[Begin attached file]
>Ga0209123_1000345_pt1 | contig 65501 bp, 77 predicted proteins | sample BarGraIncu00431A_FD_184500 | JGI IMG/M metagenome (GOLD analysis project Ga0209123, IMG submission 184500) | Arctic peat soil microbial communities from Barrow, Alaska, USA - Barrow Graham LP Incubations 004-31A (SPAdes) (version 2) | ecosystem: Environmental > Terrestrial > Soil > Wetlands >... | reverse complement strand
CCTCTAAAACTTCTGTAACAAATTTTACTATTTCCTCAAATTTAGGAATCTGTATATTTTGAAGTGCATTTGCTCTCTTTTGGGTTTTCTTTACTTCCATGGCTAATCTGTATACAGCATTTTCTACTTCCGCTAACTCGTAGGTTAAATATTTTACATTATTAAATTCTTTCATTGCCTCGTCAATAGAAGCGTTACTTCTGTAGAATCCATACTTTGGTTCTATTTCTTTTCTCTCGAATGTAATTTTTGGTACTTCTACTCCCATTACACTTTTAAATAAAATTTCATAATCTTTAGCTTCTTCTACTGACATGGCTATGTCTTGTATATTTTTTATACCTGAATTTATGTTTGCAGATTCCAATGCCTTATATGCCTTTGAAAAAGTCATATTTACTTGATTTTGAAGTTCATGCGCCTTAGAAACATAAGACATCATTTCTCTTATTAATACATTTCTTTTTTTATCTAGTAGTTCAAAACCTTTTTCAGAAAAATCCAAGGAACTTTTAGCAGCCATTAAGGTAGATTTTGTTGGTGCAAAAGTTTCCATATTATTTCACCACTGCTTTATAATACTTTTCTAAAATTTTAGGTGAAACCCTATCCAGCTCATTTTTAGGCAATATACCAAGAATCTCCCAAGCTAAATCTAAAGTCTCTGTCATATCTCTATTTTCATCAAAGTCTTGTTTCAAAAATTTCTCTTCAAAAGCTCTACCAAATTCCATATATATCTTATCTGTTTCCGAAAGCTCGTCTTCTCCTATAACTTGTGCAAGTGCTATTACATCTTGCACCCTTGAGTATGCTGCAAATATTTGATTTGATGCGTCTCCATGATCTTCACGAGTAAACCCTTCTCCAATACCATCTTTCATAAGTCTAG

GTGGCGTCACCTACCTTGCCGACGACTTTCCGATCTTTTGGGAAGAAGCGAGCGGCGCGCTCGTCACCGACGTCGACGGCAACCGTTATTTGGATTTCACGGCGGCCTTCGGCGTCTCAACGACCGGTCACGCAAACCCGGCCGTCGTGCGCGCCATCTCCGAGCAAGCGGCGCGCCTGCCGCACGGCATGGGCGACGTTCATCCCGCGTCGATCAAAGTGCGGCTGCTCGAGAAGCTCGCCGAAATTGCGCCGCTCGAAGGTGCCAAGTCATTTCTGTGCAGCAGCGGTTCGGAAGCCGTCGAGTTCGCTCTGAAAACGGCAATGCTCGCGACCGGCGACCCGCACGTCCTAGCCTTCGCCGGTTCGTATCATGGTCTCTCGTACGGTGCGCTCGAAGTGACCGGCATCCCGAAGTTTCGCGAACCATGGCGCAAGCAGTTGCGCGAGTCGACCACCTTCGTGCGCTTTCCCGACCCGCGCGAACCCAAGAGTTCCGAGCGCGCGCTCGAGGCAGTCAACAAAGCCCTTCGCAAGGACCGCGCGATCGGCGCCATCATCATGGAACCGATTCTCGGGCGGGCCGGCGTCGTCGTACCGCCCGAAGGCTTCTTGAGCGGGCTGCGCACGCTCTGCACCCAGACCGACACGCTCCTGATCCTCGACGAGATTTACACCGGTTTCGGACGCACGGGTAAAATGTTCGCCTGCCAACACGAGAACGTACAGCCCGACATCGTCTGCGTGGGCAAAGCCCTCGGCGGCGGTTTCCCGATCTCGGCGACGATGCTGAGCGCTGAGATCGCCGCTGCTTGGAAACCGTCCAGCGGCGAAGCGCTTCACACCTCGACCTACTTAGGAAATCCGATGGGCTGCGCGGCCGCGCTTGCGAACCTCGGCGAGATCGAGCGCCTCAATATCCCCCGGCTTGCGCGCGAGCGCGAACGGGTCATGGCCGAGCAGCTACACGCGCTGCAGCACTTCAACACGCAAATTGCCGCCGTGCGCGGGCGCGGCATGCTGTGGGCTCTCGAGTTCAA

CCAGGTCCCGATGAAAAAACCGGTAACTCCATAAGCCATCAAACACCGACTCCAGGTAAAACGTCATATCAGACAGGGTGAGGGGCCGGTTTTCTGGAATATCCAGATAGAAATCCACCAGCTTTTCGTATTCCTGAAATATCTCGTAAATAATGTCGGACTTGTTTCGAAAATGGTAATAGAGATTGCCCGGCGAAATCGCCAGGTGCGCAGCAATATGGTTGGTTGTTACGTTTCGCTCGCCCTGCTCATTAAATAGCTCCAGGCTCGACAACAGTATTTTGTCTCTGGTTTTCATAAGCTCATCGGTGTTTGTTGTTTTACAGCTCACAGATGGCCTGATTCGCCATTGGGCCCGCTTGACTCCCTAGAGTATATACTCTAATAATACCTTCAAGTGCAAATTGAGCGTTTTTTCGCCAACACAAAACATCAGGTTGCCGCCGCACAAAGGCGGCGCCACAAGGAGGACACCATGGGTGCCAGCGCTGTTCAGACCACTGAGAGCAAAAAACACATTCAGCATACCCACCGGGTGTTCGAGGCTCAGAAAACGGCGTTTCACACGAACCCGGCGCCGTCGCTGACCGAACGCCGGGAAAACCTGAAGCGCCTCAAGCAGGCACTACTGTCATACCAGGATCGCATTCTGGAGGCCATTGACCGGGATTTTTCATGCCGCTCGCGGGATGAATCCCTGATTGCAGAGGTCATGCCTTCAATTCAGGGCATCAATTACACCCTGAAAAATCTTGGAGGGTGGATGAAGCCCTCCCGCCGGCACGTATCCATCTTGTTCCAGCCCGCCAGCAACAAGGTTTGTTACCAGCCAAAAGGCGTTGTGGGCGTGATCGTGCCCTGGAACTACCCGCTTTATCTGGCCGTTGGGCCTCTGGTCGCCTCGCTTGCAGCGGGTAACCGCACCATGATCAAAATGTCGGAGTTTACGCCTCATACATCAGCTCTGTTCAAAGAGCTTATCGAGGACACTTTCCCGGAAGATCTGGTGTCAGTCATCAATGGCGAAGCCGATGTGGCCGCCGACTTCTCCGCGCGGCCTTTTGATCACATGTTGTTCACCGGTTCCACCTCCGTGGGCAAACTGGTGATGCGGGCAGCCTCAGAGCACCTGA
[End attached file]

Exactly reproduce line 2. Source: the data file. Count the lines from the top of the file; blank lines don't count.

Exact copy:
CCTCTAAAACTTCTGTAACAAATTTTACTATTTCCTCAAATTTAGGAATCTGTATATTTTGAAGTGCATTTGCTCTCTTTTGGGTTTTCTTTACTTCCATGGCTAATCTGTATACAGCATTTTCTACTTCCGCTAACTCGTAGGTTAAATATTTTACATTATTAAATTCTTTCATTGCCTCGTCAATAGAAGCGTTACTTCTGTAGAATCCATACTTTGGTTCTATTTCTTTTCTCTCGAATGTAATTTTTGGTACTTCTACTCCCATTACACTTTTAAATAAAATTTCATAATCTTTAGCTTCTTCTACTGACATGGCTATGTCTTGTATATTTTTTATACCTGAATTTATGTTTGCAGATTCCAATGCCTTATATGCCTTTGAAAAAGTCATATTTACTTGATTTTGAAGTTCATGCGCCTTAGAAACATAAGACATCATTTCTCTTATTAATACATTTCTTTTTTTATCTAGTAGTTCAAAACCTTTTTCAGAAAAATCCAAGGAACTTTTAGCAGCCATTAAGGTAGATTTTGTTGGTGCAAAAGTTTCCATATTATTTCACCACTGCTTTATAATACTTTTCTAAAATTTTAGGTGAAACCCTATCCAGCTCATTTTTAGGCAATATACCAAGAATCTCCCAAGCTAAATCTAAAGTCTCTGTCATATCTCTATTTTCATCAAAGTCTTGTTTCAAAAATTTCTCTTCAAAAGCTCTACCAAATTCCATATATATCTTATCTGTTTCCGAAAGCTCGTCTTCTCCTATAACTTGTGCAAGTGCTATTACATCTTGCACCCTTGAGTATGCTGCAAATATTTGATTTGATGCGTCTCCATGATCTTCACGAGTAAACCCTTCTCCAATACCATCTTTCATAAGTCTAG